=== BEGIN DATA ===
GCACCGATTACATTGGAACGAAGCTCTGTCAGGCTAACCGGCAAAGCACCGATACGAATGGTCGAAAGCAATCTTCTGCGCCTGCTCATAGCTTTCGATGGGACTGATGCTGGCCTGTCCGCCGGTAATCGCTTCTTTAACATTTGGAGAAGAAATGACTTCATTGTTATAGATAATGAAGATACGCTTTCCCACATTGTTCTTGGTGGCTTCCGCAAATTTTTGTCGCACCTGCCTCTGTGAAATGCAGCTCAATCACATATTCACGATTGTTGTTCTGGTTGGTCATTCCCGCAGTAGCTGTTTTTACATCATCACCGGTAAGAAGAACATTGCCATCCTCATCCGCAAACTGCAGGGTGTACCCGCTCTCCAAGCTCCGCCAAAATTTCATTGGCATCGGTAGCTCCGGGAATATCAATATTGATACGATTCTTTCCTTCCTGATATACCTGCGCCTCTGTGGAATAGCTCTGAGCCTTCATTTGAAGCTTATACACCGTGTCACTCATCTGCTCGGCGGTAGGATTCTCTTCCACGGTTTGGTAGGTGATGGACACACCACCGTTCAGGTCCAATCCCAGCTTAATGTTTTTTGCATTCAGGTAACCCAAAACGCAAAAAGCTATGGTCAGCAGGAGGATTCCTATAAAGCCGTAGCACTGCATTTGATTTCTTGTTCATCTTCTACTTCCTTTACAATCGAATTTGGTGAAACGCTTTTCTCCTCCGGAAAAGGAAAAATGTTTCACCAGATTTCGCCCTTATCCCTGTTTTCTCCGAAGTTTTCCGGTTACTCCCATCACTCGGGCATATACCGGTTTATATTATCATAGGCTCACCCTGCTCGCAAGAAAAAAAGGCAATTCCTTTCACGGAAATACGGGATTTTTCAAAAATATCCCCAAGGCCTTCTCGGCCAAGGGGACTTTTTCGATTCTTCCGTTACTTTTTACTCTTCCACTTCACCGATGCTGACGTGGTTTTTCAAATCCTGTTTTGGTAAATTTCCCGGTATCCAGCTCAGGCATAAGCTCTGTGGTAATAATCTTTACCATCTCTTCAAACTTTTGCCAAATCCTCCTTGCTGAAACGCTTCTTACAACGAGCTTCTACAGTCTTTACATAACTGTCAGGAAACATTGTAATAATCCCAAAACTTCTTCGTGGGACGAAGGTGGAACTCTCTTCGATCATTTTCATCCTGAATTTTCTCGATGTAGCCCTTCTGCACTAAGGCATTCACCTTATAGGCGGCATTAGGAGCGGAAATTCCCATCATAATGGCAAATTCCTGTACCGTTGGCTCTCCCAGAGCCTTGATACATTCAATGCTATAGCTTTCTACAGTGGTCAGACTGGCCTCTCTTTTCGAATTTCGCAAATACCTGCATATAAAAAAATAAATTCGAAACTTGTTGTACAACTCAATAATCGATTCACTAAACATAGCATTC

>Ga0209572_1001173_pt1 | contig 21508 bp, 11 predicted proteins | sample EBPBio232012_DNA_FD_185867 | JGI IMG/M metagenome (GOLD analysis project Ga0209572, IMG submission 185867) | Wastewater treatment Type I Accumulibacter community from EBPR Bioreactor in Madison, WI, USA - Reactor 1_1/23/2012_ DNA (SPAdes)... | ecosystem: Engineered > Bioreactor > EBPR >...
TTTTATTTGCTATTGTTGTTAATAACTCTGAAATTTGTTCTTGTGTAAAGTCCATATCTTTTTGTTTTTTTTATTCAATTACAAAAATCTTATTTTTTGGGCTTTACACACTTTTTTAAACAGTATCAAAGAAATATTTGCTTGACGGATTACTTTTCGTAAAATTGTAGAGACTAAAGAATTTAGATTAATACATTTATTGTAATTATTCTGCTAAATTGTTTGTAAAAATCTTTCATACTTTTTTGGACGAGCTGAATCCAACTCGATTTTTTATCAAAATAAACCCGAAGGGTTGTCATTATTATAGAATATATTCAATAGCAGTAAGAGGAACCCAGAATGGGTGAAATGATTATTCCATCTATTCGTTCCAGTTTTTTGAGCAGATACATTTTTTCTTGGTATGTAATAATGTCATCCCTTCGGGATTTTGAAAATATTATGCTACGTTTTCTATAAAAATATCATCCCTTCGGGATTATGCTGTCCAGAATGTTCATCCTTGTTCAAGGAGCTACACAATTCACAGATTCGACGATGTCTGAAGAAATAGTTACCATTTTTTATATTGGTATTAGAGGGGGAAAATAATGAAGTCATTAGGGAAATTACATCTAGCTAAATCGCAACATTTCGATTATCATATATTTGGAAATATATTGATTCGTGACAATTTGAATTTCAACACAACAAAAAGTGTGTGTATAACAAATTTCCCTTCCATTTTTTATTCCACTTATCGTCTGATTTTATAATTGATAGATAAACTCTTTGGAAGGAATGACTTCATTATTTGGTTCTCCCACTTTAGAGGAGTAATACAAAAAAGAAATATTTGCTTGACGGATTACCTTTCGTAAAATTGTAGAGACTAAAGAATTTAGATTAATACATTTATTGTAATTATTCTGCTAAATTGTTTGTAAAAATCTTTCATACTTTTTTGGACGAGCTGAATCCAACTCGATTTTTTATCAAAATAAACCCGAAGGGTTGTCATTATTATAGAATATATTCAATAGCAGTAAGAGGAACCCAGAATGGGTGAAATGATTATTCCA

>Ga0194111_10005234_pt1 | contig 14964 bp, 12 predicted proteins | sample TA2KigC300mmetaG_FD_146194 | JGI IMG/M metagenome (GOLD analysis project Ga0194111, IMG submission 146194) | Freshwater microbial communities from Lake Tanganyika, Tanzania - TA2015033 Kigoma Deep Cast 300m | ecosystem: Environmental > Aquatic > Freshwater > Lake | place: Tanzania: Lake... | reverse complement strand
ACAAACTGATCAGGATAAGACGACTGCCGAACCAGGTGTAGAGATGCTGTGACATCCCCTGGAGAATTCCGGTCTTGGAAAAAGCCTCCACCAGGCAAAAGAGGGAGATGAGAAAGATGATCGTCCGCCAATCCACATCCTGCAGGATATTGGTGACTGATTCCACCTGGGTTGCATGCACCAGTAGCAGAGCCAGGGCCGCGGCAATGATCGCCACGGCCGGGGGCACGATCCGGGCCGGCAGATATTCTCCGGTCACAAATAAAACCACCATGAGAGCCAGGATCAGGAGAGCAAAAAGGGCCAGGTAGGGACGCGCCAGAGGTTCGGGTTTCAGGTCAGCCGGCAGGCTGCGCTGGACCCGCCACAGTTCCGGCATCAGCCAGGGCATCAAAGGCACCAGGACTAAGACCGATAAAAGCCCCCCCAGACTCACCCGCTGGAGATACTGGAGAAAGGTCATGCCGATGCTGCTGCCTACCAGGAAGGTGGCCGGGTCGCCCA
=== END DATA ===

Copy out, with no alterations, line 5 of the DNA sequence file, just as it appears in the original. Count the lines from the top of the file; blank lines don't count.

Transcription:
ACAAACTGATCAGGATAAGACGACTGCCGAACCAGGTGTAGAGATGCTGTGACATCCCCTGGAGAATTCCGGTCTTGGAAAAAGCCTCCACCAGGCAAAAGAGGGAGATGAGAAAGATGATCGTCCGCCAATCCACATCCTGCAGGATATTGGTGACTGATTCCACCTGGGTTGCATGCACCAGTAGCAGAGCCAGGGCCGCGGCAATGATCGCCACGGCCGGGGGCACGATCCGGGCCGGCAGATATTCTCCGGTCACAAATAAAACCACCATGAGAGCCAGGATCAGGAGAGCAAAAAGGGCCAGGTAGGGACGCGCCAGAGGTTCGGGTTTCAGGTCAGCCGGCAGGCTGCGCTGGACCCGCCACAGTTCCGGCATCAGCCAGGGCATCAAAGGCACCAGGACTAAGACCGATAAAAGCCCCCCCAGACTCACCCGCTGGAGATACTGGAGAAAGGTCATGCCGATGCTGCTGCCTACCAGGAAGGTGGCCGGGTCGCCCA